Carol Stream, Ill. foodservice equipment manufacturer promotes Schmidt and welcomes Bullock.
The National Restaurant Association Educational Foundation (NRAEF) announced the winners of its...
International franchising veteran Nathan assumes newly created VP role.
From the 2015 Performance in Tabletop Awards to the feature on cook-chill to the facility design project of the month (64 Degrees at the University of California San Diego) and countless other articles, examples of collaboration are plentiful in this issue.Read more...
So what is really innovation in foodservice?Read more...
The good news about 2014 restaurant sales comes with a question mark. The Sysco/US Foods merger looks to be headed to court. Wait staff are far from getting rich but are also doing better than minimum wage. “I’m a drone and I’ll be your server this evening.” These stories and a whole lot more.
One of the younger members of the industry and yet already a veteran, Eric Norman decided to go the foodservice consultant route at the young age of 22, joining his father Ed Norman’s full-time at the family consulting business. Now as vice president of the firm Norman oversees a plethora of projects both locally and nationally, including many K-12 school foodservice jobs. Eric is an active member of FCSI, including having earned his FCSI professional designation and leading the next generation of consultants through the Association’s ICON group for emerging professionals. He has also contributed opinion articles and blog posts to FE&S in the past.
Eric Norman: I truthfully do not know what I would be doing if I were not involved in the foodservice industry. I have worked my entire adult life in foodservice in some capacity or another and I cannot see myself doing anything but this.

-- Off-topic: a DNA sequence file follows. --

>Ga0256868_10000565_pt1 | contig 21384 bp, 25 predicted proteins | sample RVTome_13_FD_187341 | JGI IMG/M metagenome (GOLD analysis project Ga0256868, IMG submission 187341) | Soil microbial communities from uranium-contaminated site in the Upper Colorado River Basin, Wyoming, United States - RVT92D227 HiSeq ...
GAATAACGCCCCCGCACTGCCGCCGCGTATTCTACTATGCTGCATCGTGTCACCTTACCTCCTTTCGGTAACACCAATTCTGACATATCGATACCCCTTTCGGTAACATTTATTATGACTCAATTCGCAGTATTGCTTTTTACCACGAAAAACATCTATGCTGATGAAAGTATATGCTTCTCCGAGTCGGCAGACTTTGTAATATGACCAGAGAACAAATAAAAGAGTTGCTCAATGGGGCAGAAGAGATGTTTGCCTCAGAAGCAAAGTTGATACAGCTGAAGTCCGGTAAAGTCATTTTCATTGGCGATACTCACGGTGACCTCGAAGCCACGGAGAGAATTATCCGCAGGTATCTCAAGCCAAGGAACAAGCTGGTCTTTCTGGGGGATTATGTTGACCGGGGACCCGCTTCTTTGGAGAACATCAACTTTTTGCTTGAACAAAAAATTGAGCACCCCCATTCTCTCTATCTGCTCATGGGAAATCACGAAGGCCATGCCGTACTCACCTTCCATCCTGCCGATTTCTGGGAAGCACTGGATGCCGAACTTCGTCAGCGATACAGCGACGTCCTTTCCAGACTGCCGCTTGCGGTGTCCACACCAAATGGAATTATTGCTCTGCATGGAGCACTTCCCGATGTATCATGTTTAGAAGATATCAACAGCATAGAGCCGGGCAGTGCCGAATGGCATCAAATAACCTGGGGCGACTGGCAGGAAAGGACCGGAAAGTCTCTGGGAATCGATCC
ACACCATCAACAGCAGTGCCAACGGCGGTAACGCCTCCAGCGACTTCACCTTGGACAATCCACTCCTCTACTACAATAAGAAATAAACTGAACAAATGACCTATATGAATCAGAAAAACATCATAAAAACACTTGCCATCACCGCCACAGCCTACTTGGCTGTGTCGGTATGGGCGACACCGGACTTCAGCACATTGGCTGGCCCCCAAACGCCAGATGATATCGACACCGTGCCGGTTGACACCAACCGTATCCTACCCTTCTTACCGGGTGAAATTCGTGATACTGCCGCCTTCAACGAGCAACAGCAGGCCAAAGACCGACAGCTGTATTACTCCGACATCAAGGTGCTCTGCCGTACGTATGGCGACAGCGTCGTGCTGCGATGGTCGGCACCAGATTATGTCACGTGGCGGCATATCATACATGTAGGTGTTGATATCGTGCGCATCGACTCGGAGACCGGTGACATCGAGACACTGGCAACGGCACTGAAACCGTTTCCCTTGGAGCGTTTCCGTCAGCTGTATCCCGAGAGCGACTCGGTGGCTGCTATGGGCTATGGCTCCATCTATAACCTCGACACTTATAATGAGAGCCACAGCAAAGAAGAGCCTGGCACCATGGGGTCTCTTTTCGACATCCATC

Eric Norman: The best part about travelling extensively for business is meeting people from all around the world and all walks of life. Airports, trains and hotels all provide great opportunities to meet other fascinating business travelers and learn about their life stories and careers. This interaction has also spawned some decent business contacts and leads on potential future projects.
Eric Norman: My first job in foodservice was working for Dairy Queen. I started at 14 cleaning the dining area and working the front counter. I eventually worked my way up to working drive thru, cooking and making ice cream cakes.
Eric Norman: I would absolutely still pursue a career in the foodservice industry. I take pride in my work and I love what I do. The best part about coming to work is the fact that no two days will ever be the same. I can be in the office designing a facility one day and flying across the country for a project meeting the next.
Eric Norman: Build a network! Go out and meet people and listen to what they have to say. Some of my best learning has come from the stories and experiences of others in the industry that have been around for many years.